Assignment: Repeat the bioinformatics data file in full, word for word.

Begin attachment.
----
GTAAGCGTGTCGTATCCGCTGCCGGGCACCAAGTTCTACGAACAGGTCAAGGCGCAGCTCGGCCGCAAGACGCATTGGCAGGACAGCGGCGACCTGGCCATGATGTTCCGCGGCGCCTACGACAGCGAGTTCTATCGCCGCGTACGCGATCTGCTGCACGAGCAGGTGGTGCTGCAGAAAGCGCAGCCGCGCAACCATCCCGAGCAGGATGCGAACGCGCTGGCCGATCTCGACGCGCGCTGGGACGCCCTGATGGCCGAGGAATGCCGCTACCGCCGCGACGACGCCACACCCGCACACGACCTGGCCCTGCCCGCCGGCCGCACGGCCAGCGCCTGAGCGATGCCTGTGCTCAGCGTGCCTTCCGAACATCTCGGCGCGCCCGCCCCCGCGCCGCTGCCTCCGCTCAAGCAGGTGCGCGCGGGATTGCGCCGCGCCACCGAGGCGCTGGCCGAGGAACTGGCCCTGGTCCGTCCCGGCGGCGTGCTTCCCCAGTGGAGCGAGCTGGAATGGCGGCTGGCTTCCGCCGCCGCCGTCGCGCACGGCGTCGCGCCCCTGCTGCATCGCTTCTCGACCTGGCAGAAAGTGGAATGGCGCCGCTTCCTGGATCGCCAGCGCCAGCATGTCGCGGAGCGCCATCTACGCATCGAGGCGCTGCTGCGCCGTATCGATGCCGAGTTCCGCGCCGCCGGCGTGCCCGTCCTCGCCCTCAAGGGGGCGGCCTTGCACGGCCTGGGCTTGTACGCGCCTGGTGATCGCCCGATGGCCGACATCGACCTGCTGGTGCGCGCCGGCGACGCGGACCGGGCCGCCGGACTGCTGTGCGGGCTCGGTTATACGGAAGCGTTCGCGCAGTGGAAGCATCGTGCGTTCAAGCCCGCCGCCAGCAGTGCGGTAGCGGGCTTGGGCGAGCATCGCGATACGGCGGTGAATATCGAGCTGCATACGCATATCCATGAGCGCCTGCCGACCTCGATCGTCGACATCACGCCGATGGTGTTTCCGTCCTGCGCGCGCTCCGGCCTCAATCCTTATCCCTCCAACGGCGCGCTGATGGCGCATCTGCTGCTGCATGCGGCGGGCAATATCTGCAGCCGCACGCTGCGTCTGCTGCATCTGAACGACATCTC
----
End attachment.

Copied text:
GTAAGCGTGTCGTATCCGCTGCCGGGCACCAAGTTCTACGAACAGGTCAAGGCGCAGCTCGGCCGCAAGACGCATTGGCAGGACAGCGGCGACCTGGCCATGATGTTCCGCGGCGCCTACGACAGCGAGTTCTATCGCCGCGTACGCGATCTGCTGCACGAGCAGGTGGTGCTGCAGAAAGCGCAGCCGCGCAACCATCCCGAGCAGGATGCGAACGCGCTGGCCGATCTCGACGCGCGCTGGGACGCCCTGATGGCCGAGGAATGCCGCTACCGCCGCGACGACGCCACACCCGCACACGACCTGGCCCTGCCCGCCGGCCGCACGGCCAGCGCCTGAGCGATGCCTGTGCTCAGCGTGCCTTCCGAACATCTCGGCGCGCCCGCCCCCGCGCCGCTGCCTCCGCTCAAGCAGGTGCGCGCGGGATTGCGCCGCGCCACCGAGGCGCTGGCCGAGGAACTGGCCCTGGTCCGTCCCGGCGGCGTGCTTCCCCAGTGGAGCGAGCTGGAATGGCGGCTGGCTTCCGCCGCCGCCGTCGCGCACGGCGTCGCGCCCCTGCTGCATCGCTTCTCGACCTGGCAGAAAGTGGAATGGCGCCGCTTCCTGGATCGCCAGCGCCAGCATGTCGCGGAGCGCCATCTACGCATCGAGGCGCTGCTGCGCCGTATCGATGCCGAGTTCCGCGCCGCCGGCGTGCCCGTCCTCGCCCTCAAGGGGGCGGCCTTGCACGGCCTGGGCTTGTACGCGCCTGGTGATCGCCCGATGGCCGACATCGACCTGCTGGTGCGCGCCGGCGACGCGGACCGGGCCGCCGGACTGCTGTGCGGGCTCGGTTATACGGAAGCGTTCGCGCAGTGGAAGCATCGTGCGTTCAAGCCCGCCGCCAGCAGTGCGGTAGCGGGCTTGGGCGAGCATCGCGATACGGCGGTGAATATCGAGCTGCATACGCATATCCATGAGCGCCTGCCGACCTCGATCGTCGACATCACGCCGATGGTGTTTCCGTCCTGCGCGCGCTCCGGCCTCAATCCTTATCCCTCCAACGGCGCGCTGATGGCGCATCTGCTGCTGCATGCGGCGGGCAATATCTGCAGCCGCACGCTGCGTCTGCTGCATCTGAACGACATCTC